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COVID-19: List of the measures taken in relation to the ITRE remit - March-April 2020

12-05-2020

This briefing summarises the recent measures taken by the European Commission on matters within the remit of the Committee on Industry, Research and Energy in response to the urgent and ongoing COVID-19 crisis, while referencing relevant parts of the resolution of the European Parliament of 17 April 2020 on EU coordinated action to combat the COVID-19 pandemic and its consequences.

This briefing summarises the recent measures taken by the European Commission on matters within the remit of the Committee on Industry, Research and Energy in response to the urgent and ongoing COVID-19 crisis, while referencing relevant parts of the resolution of the European Parliament of 17 April 2020 on EU coordinated action to combat the COVID-19 pandemic and its consequences.

Coronavirus and the cost of non-Europe: An analysis of the economic benefits of common European action

11-05-2020

This EPRS paper focuses on the economic benefits of common action at European level and the risk involved if the current coronavirus crisis and its aftermath were to stall or reverse the process of European integration. It attempts to quantify the losses from: (i) any gradual dismantling of the EU project - where cautious estimates suggest that erosion of the EU single market alone would cost the European economy between 3.0 and 8.7 per cent of its collective GDP (this would be existing 'European ...

This EPRS paper focuses on the economic benefits of common action at European level and the risk involved if the current coronavirus crisis and its aftermath were to stall or reverse the process of European integration. It attempts to quantify the losses from: (i) any gradual dismantling of the EU project - where cautious estimates suggest that erosion of the EU single market alone would cost the European economy between 3.0 and 8.7 per cent of its collective GDP (this would be existing 'European added value' permanently lost); and (ii) a parallel failure to take advantage of the unexploited potential of collective public goods that have yet be achieved (this would be future GDP growth foregone). The latter 'cost of non-Europe' in 50 policy areas was identified by EPRS in 2019 as around 14 per cent of EU GDP by the end of a ten-year running-in period.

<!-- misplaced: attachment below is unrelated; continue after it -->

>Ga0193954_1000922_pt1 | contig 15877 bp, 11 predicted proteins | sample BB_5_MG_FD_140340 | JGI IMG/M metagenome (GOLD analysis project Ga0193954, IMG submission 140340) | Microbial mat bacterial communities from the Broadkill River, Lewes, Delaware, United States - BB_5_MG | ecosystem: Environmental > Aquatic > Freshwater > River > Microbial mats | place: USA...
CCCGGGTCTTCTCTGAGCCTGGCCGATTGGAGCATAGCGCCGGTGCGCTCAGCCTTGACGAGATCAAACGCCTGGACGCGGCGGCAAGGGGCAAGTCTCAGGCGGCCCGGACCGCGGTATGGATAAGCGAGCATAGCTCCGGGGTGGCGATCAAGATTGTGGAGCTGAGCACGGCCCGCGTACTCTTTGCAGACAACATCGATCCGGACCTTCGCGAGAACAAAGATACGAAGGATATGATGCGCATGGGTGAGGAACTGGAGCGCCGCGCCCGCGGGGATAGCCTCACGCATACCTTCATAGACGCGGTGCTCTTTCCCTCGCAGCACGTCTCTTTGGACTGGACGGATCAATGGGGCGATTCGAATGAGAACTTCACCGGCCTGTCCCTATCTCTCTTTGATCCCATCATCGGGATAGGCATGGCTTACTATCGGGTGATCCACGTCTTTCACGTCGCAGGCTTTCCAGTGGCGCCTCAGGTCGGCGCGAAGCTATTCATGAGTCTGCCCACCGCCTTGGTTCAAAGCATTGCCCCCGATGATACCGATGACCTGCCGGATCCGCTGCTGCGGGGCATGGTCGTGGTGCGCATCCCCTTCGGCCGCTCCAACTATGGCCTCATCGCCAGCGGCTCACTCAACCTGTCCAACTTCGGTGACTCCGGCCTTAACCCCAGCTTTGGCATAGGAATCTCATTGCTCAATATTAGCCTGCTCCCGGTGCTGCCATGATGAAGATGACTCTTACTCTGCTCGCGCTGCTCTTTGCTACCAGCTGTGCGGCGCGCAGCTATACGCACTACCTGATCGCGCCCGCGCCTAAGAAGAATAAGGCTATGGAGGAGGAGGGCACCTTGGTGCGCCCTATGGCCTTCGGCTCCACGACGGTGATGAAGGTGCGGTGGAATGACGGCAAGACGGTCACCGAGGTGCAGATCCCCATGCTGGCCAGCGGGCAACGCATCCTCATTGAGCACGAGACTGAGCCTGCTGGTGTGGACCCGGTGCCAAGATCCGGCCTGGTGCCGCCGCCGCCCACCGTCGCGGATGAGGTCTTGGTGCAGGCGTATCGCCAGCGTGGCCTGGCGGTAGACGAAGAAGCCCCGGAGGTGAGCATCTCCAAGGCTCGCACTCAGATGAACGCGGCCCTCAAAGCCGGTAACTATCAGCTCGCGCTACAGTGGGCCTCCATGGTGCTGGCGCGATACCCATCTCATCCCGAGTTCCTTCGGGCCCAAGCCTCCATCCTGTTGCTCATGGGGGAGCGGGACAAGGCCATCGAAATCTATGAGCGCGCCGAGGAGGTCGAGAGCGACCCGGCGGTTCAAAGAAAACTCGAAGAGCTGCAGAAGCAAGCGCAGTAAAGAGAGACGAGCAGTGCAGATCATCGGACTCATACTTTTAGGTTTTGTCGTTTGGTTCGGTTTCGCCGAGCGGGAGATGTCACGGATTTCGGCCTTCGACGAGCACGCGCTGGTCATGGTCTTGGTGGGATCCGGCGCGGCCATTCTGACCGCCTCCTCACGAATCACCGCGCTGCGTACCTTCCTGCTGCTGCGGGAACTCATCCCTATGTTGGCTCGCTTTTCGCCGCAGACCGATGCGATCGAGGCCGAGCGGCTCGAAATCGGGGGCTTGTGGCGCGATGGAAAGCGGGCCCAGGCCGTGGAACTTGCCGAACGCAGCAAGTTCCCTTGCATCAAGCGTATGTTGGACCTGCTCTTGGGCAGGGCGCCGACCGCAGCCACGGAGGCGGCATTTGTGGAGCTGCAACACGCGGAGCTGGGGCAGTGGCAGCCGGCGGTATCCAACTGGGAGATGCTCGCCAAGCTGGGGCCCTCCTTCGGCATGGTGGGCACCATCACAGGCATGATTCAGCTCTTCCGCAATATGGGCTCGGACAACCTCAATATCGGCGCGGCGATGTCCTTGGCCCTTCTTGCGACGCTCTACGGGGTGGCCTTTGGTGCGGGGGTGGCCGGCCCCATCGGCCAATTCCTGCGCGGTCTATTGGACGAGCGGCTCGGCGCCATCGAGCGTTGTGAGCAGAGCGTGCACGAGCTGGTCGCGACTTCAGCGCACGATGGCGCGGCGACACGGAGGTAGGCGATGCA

EU research and innovation programmes in the fight against coronavirus

08-05-2020

As part of the common European response to the coronavirus outbreak, the European Commission has mobilised €1 billion under Horizon 2020, and launched several special actions to tackle the coronavirus pandemic in Europe and abroad. These actions address, inter alia, the development of diagnostics, treatments and vaccines, and the enhancement of infrastructures and resources that enable research. The European Research Area’s action plan prioritises mainly better cooperation, data-sharing, and funding ...

As part of the common European response to the coronavirus outbreak, the European Commission has mobilised €1 billion under Horizon 2020, and launched several special actions to tackle the coronavirus pandemic in Europe and abroad. These actions address, inter alia, the development of diagnostics, treatments and vaccines, and the enhancement of infrastructures and resources that enable research. The European Research Area’s action plan prioritises mainly better cooperation, data-sharing, and funding efforts.

Ten technologies to fight coronavirus

22-04-2020